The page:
Stratford Upon Avon and on Tour
Taming of the Shrew: William Shakespeare
Runs: 3h, one interval, Stratford till 11 August. Then on Tour. Also broadcast performances in cinemas, bookable.
www.rsc.org.uk 22 3h, one interval. Stratford till 11 August, then tour. Also cinema broadcasts (bookable)
Review: Rod Dungate, 21 March 2019
Gregory Doran, RSC Artistic Director, is heading up a policy of increasing diversity in the RSC’s work. In the acting space we should see a company that more accurately reflects our society as a whole.
In pursuit of this, virtually every character in this Taming of the Shrew is changed in gender.
This works well. But more than this opens up the possibility of presenting the real cruelty that lies at the centre of this play. The awful physical and psychological abuse that lies at the centre of the Petruchio-Katherine relationship is suddenly revealed afresh as it becomes a woman’s abuse against a male spouse. It is not worse because it is female on male, it is that we see it anew. And it is shocking. Moreover we might note that female violence against male spouses is significant, but, being such a taboo topic, even more hidden.
So far so good. We are set for a thrilling and disturbing performance. Even more so with Joseph Arkleys superb portrayal of Katherine at the centre. Arkley draws all our empathy; Katherine is clearly a man who can’t fit in, but doesn’t quite understand why, nor why nobody understands him. His frustration turns to anger and the anger to violence (and there’s a link to our times.) We fear for this Katherine, particularly as we know the way things will go.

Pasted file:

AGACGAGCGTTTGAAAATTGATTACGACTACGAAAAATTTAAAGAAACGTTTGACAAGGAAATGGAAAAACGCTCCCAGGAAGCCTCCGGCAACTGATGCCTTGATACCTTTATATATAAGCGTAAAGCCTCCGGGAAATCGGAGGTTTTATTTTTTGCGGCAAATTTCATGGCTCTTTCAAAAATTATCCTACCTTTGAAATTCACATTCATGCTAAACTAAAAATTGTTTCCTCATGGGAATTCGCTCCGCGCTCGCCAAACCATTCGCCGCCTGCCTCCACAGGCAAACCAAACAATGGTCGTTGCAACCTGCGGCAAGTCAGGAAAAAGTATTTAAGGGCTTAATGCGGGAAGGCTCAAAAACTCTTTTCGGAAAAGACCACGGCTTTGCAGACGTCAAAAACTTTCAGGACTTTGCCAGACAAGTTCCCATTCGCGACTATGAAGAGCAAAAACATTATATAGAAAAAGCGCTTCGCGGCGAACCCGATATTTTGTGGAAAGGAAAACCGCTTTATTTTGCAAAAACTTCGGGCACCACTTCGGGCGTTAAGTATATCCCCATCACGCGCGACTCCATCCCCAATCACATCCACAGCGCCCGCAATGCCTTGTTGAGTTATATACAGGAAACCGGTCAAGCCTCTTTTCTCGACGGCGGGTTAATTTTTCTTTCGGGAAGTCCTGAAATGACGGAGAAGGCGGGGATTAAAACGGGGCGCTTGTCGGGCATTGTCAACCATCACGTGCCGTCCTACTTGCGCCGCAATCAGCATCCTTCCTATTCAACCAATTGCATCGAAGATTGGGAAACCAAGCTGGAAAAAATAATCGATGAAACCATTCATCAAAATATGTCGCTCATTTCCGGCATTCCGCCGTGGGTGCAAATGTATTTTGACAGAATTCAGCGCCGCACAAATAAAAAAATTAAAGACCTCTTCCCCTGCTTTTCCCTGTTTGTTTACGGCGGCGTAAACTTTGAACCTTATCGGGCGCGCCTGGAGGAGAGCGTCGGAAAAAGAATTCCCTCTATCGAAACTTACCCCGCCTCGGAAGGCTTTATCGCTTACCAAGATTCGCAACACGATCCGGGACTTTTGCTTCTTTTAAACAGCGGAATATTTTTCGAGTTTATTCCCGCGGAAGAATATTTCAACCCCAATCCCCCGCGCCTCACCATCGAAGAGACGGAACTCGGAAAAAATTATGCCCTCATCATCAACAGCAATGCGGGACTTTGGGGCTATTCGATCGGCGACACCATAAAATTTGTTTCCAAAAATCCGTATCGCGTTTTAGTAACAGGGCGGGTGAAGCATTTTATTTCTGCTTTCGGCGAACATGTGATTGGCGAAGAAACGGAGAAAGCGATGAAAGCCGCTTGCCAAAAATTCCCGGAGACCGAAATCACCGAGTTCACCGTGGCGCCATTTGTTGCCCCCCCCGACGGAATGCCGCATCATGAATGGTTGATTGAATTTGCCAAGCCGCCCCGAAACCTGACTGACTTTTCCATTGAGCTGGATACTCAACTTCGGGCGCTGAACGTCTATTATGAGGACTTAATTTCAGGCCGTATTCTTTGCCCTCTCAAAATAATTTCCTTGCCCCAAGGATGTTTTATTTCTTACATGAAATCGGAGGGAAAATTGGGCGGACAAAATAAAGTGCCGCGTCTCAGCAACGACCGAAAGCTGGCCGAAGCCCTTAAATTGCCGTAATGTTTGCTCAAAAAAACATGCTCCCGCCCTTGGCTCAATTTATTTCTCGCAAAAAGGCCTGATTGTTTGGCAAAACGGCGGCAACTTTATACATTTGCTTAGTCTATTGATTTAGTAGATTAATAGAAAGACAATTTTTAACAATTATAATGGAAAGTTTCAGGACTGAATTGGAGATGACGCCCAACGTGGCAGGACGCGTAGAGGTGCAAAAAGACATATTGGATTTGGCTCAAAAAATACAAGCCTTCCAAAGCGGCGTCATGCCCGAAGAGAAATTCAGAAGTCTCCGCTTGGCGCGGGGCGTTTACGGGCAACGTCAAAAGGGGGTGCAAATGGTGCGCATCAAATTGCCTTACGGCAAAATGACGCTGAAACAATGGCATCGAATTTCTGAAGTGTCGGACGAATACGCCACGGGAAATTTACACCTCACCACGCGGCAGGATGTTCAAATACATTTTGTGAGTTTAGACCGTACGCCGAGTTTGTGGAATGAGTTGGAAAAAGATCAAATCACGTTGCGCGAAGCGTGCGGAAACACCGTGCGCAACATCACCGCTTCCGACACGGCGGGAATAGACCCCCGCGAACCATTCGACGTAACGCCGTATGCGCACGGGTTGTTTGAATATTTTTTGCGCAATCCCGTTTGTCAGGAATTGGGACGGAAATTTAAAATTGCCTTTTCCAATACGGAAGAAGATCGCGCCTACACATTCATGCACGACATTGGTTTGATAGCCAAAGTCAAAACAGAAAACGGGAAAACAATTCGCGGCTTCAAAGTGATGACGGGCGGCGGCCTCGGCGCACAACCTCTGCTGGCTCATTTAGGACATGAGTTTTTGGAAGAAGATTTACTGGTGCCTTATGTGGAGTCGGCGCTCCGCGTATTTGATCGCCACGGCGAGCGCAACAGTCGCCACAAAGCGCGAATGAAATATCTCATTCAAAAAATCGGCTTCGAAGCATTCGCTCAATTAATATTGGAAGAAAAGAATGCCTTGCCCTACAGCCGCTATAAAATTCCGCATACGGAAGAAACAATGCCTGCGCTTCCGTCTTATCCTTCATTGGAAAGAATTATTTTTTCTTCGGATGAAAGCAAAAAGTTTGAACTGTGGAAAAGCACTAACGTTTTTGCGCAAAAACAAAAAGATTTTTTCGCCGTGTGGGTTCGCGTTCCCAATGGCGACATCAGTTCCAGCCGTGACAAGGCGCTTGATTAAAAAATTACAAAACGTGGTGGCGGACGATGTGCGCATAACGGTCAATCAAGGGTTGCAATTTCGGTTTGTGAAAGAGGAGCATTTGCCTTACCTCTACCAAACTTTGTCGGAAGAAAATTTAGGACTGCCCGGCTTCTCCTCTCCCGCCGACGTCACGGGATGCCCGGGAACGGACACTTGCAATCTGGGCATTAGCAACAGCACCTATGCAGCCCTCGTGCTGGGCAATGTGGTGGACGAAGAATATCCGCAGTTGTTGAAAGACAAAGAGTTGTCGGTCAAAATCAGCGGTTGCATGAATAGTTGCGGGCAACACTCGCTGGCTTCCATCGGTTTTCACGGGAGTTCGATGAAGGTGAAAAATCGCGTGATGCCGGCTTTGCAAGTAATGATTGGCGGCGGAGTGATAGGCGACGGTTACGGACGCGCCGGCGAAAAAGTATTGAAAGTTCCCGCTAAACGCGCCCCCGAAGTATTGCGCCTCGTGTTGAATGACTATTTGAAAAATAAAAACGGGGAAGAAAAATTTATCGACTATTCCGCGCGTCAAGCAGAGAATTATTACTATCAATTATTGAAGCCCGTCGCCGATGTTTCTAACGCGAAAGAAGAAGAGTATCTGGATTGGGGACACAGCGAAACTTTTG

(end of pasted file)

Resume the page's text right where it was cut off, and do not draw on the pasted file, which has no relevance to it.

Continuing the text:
Yet when push comes to a thrilling shove director Justin Audibert loses his bottle and opts for jaunty comedy with happy ending – everything this nasty play is not. An interpretation heavily hinted at throughout, and everything this play is not. Witness Bianco being auctioned off like a prize piece of cattle.
There are some strong performances. In particular from Claire Price, Petruchia; domineering and eccentric, but could well add a sharp edge of real nastiness. Also Richard Cles as Grumio who truly makes the text and the space his own.
There is a tendency, particularly among the younger actors, to speak the text rather than embodying it; to play the effect rather than creating a real world. Something that could not be levelled at neither Arkle nor Clews.
A witty production, then, from Audibert with some welcome surprises; the final sequence, though, is disappointingly spineless.
Baptista: Amanda Harris
Katherine: Joseph Arkley
Bianco: James Cooney
Petruchia: Claire Price
Hortensia: Amelia Donkor
Gremia: Sophie Stanton
Lucentia: Emily Johnstone
Trania: Laura Elsworthy
Biondella: Amy Trigg
Vincentia: Melody Brown
Grumio: Richard Clews
Curtis: Charlotte Arrowsmith
Servant: Aaron Thiara
Pedant: Hannah Azuonye
Widower: Leo Wan
A Tailor: Michael Patrick
Habadasher: Alex Jones
Servant: Alexander Mushore
Director: Justin Audibert
Set Design: Stephen Brimson Lewis
Costume Design: Hannah Clark
Lighting Design: Matt Peel
Composer: Ruth Chan
Sound Design: Claire Windsor
Movement Director: Lucy Cullingford
Fight Directors: Rachel Brown-Williams, Ruth Cooper-Brown
Company Voice and Text Work: Anna McSweeney
Assistant Director: Leigh Toney
Creative BSL Consultant: Brian Duffy
Music Director: Lindsay Miller